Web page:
A few months ago, a friend got married. I wasn’t able to attend the wedding but heard all kinds of stories about Elise. Apparently, she threw a tantrum because Ken was in the wedding party and walked another girl down the aisle. She also wore a highly inappropriate dress that showed a lot of cleavage. Think Christina Hendricks at the premiere of I Don’t Know How She Does It, but not nearly as classy. Well, a week ago we all attended another friend’s wedding and she wore the same dress. Everyone at the wedding was staring at her, from the priest to the bride and groom’s parents to the little kids. Some of the guests were laughing at her, others glaring. I was seated next to her at the reception. She looked highly uncomfortable and kept looking down at herself as if to see if she had a stain on her dress. I asked her if something was wrong and she told me she felt like everyone was staring and laughing at her. I explained that she was showing a bit much cleavage for a wedding. I said this kindly, not at all judgmental. She looked down at herself and you could see the light bulb go off in her head. She suddenly looked mortified and a hand suddenly went up to her chest as if to cover herself, so I suggested that if she was uncomfortable she could put on the cardigan she brought with her and button it, which she did. Though she received less stares and glares, she didn’t seem comfortable for the rest of the night. I don’t think Elise wore the dress to attract or steal attention. She thought it looked good on her and was just clueless as to its appropriateness. I wouldn’t have said anything about the cleavage if she had been unbothered by the stares or enjoyed them. I only said something because she was upset at the attention, and I was careful to stay away from words like “inappropriate,” “disrespectful,” or “slutty.”
After the wedding, Ken told me that Elise was upset that I had said something about her dress. Apparently, I embarrassed her, was being a mean girl and jealous of what God had given her. Ken seemed indifferent to the whole matter. I apologized to her and told her it wasn’t my intention to embarrass her. She accepted the apology. However, I’m no longer sure how to handle this girl. When things go over her head, should I continue to clue her in or just let her remain ignorant and mocked? Elise grates on my nerves something fierce, but I hate seeing someone made fun of. Yet, I don’t want to be attacked for helping her out either. — Dealing with Clueless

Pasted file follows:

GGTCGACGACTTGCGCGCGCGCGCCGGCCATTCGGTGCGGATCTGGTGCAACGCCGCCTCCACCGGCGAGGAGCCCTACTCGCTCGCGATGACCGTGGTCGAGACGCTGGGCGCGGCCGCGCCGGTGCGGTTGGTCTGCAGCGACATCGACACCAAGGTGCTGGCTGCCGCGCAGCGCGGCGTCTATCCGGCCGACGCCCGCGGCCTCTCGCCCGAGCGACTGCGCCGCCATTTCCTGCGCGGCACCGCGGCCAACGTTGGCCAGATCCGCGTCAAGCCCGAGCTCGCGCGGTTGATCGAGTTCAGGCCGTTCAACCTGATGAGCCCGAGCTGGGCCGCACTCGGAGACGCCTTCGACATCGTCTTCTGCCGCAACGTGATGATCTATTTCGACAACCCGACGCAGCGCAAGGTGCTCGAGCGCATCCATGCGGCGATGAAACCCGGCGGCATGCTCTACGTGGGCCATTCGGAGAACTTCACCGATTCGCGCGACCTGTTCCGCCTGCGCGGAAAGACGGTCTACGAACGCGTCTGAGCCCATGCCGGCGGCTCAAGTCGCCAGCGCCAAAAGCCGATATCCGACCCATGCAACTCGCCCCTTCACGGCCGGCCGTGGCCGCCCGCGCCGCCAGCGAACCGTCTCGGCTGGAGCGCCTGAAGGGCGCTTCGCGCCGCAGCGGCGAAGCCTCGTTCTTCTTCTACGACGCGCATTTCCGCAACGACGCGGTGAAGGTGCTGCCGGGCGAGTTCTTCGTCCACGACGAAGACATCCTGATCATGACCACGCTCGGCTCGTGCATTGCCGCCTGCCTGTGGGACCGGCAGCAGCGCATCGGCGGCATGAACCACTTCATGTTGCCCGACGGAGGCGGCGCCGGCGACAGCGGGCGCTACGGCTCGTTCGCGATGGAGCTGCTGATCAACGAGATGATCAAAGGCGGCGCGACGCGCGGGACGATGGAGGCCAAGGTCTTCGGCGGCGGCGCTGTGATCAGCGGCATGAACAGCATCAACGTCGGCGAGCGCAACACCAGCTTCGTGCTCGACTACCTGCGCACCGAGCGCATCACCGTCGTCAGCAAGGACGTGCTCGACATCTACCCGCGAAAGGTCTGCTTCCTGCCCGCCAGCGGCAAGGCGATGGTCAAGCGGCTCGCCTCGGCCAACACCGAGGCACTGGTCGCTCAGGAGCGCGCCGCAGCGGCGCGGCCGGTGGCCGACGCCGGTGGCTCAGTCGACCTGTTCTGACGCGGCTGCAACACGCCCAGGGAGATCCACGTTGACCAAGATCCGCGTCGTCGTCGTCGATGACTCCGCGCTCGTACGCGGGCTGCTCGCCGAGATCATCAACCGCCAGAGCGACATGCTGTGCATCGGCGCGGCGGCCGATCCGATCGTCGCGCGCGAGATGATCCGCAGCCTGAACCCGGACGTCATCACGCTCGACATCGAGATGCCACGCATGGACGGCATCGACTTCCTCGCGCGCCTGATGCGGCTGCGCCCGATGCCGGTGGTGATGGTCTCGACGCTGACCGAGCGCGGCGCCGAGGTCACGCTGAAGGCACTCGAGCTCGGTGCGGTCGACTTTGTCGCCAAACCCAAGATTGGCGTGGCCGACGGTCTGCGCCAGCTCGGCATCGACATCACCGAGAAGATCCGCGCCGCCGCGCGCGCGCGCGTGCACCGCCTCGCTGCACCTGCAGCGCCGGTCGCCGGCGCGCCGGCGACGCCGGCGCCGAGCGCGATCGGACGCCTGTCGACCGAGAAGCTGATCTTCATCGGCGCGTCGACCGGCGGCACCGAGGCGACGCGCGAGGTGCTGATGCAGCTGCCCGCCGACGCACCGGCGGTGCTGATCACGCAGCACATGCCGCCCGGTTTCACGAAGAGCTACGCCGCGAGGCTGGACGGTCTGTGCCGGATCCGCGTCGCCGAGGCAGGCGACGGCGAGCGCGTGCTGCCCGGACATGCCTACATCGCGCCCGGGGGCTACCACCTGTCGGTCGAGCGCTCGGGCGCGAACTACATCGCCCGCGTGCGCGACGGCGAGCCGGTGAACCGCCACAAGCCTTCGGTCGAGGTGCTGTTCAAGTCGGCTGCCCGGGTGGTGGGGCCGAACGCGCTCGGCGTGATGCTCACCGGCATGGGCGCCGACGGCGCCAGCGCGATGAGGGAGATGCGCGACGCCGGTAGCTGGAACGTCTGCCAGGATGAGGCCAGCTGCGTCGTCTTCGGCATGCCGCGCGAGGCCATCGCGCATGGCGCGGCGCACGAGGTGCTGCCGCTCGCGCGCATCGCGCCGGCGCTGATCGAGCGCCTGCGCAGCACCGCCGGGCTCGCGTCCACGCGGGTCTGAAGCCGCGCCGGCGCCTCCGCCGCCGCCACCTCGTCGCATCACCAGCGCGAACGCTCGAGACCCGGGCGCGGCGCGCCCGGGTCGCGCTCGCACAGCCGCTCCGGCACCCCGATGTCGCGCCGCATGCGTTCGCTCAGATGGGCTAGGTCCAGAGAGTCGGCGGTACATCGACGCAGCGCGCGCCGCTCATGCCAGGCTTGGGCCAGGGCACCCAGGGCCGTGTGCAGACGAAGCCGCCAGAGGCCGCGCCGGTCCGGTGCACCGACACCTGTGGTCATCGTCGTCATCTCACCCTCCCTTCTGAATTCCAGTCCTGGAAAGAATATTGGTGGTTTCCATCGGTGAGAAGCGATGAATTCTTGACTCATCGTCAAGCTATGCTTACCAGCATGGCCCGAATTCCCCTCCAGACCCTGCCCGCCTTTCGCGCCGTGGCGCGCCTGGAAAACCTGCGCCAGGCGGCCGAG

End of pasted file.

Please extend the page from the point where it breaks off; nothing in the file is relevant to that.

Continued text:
Elise has made it clear that she neither appreciates nor welcomes your “help.” I put “help” in quotes, because as strong of a case as you made that your motivations are altruistic, I don’t completely buy it. I wouldn’t say you’re necessarily jealous of this girl or threatened by her, even though she’s young and apparently quite beautiful, but if she grates on your nerves “something fierce,” it wouldn’t seem far-fetched to assume there’s some satisfaction on your part in sort of calling her out, making her feel kind of stupid, or reminding her that she’s an outsider. I don’t even mean you’re consciously seeking out the satisfaction of belittling her, but it’s important to be aware that it may exist on a subconscious level.
But if you really want to help the ignorant lass, why not talk with some of your “mean girl” friends about taking it easy on her. If they’re always so quick to mock her or gossip about her behind her back, and you hate seeing someone being made fun of, then attack the problem at the base. Tell your friends to knock it off. Remind them that none of you probably had your shit together at 20 and that for as silly or ditzy as this girl comes across, she’s never done a mean thing to any of you and doesn’t deserve the treatment she’s been getting. For the girls in your group to make mean comments about her right in front of her face — comments that she has to pretend not hear — is really nasty and, frankly, “immature” behavior. It’s not how sophisticated late 20-somethings/ early 30-somethings should be behaving, that’s for sure.
Finally, remind your friends that this girl makes Ken happy. She may not be who you’d choose to befriend or spend your time with, but she makes your buddy happy. That in itself should be enough reason for you and your mean girl friends to embrace her as much as you can — even if it means muzzling yourself when she acts like a moron.